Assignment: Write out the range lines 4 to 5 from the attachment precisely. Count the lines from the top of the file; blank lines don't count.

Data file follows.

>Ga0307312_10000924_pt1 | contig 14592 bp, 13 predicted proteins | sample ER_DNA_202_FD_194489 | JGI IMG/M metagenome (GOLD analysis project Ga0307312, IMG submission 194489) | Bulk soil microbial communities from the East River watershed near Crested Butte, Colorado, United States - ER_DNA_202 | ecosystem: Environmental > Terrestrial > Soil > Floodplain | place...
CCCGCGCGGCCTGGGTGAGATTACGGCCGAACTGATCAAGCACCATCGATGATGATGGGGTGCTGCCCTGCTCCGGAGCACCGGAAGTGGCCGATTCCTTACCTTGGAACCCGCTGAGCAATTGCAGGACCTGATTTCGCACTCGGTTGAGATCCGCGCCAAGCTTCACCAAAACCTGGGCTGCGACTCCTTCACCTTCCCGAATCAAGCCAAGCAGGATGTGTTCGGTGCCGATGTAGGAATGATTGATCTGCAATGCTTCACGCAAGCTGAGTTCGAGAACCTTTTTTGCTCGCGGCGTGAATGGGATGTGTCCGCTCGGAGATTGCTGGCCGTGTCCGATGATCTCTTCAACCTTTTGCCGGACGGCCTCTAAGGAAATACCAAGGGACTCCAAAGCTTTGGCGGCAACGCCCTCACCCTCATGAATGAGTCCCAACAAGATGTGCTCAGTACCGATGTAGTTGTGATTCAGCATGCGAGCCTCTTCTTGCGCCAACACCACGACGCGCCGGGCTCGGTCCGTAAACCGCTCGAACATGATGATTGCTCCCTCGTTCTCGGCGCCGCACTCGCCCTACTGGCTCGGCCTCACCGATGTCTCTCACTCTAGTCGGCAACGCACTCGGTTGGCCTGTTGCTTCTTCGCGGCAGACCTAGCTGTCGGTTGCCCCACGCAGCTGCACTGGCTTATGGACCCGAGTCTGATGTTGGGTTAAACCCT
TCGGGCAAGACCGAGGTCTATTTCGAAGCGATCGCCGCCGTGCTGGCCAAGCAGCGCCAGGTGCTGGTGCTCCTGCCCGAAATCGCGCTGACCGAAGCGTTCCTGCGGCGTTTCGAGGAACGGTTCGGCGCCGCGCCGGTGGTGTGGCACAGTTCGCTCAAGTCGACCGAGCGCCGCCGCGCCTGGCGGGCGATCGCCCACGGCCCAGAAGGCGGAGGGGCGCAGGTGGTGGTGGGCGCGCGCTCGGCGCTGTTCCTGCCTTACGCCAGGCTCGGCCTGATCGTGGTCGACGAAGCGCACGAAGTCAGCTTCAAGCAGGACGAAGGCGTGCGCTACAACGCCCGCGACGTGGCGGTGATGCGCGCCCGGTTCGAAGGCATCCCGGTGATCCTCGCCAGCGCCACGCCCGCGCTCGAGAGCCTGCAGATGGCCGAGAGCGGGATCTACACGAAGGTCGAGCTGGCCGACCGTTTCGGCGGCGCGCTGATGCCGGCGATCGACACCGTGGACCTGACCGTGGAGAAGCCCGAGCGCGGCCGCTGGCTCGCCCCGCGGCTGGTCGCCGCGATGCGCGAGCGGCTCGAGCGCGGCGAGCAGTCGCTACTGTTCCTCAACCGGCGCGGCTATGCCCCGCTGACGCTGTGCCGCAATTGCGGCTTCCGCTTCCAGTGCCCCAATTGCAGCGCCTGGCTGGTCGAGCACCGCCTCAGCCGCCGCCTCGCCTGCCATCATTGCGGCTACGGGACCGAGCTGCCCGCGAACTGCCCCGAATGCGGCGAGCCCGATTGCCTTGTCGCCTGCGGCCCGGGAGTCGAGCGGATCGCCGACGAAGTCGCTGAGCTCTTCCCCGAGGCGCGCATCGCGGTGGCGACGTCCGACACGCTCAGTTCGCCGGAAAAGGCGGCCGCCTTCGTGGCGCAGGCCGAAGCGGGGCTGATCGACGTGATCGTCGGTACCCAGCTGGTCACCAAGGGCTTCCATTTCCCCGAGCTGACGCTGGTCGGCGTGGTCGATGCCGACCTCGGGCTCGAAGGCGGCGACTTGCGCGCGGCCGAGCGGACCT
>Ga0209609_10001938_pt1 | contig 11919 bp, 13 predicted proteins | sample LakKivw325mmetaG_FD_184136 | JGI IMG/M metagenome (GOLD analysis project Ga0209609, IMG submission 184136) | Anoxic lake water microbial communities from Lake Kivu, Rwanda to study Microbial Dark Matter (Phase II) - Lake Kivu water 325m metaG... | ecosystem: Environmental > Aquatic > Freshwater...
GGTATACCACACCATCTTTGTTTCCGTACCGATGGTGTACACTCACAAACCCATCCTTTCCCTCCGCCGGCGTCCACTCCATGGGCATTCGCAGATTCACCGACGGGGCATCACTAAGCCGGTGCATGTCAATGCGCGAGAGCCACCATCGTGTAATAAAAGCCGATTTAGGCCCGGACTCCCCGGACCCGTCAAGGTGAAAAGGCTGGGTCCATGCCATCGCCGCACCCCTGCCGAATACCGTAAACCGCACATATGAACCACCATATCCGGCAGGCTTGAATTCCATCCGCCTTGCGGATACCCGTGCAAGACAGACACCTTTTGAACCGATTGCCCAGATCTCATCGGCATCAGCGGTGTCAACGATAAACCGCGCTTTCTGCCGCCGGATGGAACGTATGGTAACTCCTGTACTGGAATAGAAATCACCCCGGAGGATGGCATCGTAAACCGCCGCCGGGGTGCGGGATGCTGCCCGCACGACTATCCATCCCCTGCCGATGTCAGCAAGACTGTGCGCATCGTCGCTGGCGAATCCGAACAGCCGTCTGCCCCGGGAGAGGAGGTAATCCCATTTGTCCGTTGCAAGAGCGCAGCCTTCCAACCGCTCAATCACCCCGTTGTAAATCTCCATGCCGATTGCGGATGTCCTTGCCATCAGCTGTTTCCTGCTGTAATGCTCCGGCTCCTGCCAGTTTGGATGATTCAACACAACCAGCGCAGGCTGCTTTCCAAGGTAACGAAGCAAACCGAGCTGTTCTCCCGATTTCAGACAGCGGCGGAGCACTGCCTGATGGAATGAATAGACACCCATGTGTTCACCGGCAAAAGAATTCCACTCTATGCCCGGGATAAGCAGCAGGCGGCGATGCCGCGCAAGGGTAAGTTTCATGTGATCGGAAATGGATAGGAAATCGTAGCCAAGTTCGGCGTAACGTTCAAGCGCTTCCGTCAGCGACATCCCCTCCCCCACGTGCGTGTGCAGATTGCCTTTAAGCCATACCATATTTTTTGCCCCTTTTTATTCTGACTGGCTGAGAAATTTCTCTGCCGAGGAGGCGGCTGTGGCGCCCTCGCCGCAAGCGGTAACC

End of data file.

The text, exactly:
>Ga0209609_10001938_pt1 | contig 11919 bp, 13 predicted proteins | sample LakKivw325mmetaG_FD_184136 | JGI IMG/M metagenome (GOLD analysis project Ga0209609, IMG submission 184136) | Anoxic lake water microbial communities from Lake Kivu, Rwanda to study Microbial Dark Matter (Phase II) - Lake Kivu water 325m metaG... | ecosystem: Environmental > Aquatic > Freshwater...
GGTATACCACACCATCTTTGTTTCCGTACCGATGGTGTACACTCACAAACCCATCCTTTCCCTCCGCCGGCGTCCACTCCATGGGCATTCGCAGATTCACCGACGGGGCATCACTAAGCCGGTGCATGTCAATGCGCGAGAGCCACCATCGTGTAATAAAAGCCGATTTAGGCCCGGACTCCCCGGACCCGTCAAGGTGAAAAGGCTGGGTCCATGCCATCGCCGCACCCCTGCCGAATACCGTAAACCGCACATATGAACCACCATATCCGGCAGGCTTGAATTCCATCCGCCTTGCGGATACCCGTGCAAGACAGACACCTTTTGAACCGATTGCCCAGATCTCATCGGCATCAGCGGTGTCAACGATAAACCGCGCTTTCTGCCGCCGGATGGAACGTATGGTAACTCCTGTACTGGAATAGAAATCACCCCGGAGGATGGCATCGTAAACCGCCGCCGGGGTGCGGGATGCTGCCCGCACGACTATCCATCCCCTGCCGATGTCAGCAAGACTGTGCGCATCGTCGCTGGCGAATCCGAACAGCCGTCTGCCCCGGGAGAGGAGGTAATCCCATTTGTCCGTTGCAAGAGCGCAGCCTTCCAACCGCTCAATCACCCCGTTGTAAATCTCCATGCCGATTGCGGATGTCCTTGCCATCAGCTGTTTCCTGCTGTAATGCTCCGGCTCCTGCCAGTTTGGATGATTCAACACAACCAGCGCAGGCTGCTTTCCAAGGTAACGAAGCAAACCGAGCTGTTCTCCCGATTTCAGACAGCGGCGGAGCACTGCCTGATGGAATGAATAGACACCCATGTGTTCACCGGCAAAAGAATTCCACTCTATGCCCGGGATAAGCAGCAGGCGGCGATGCCGCGCAAGGGTAAGTTTCATGTGATCGGAAATGGATAGGAAATCGTAGCCAAGTTCGGCGTAACGTTCAAGCGCTTCCGTCAGCGACATCCCCTCCCCCACGTGCGTGTGCAGATTGCCTTTAAGCCATACCATATTTTTTGCCCCTTTTTATTCTGACTGGCTGAGAAATTTCTCTGCCGAGGAGGCGGCTGTGGCGCCCTCGCCGCAAGCGGTAACC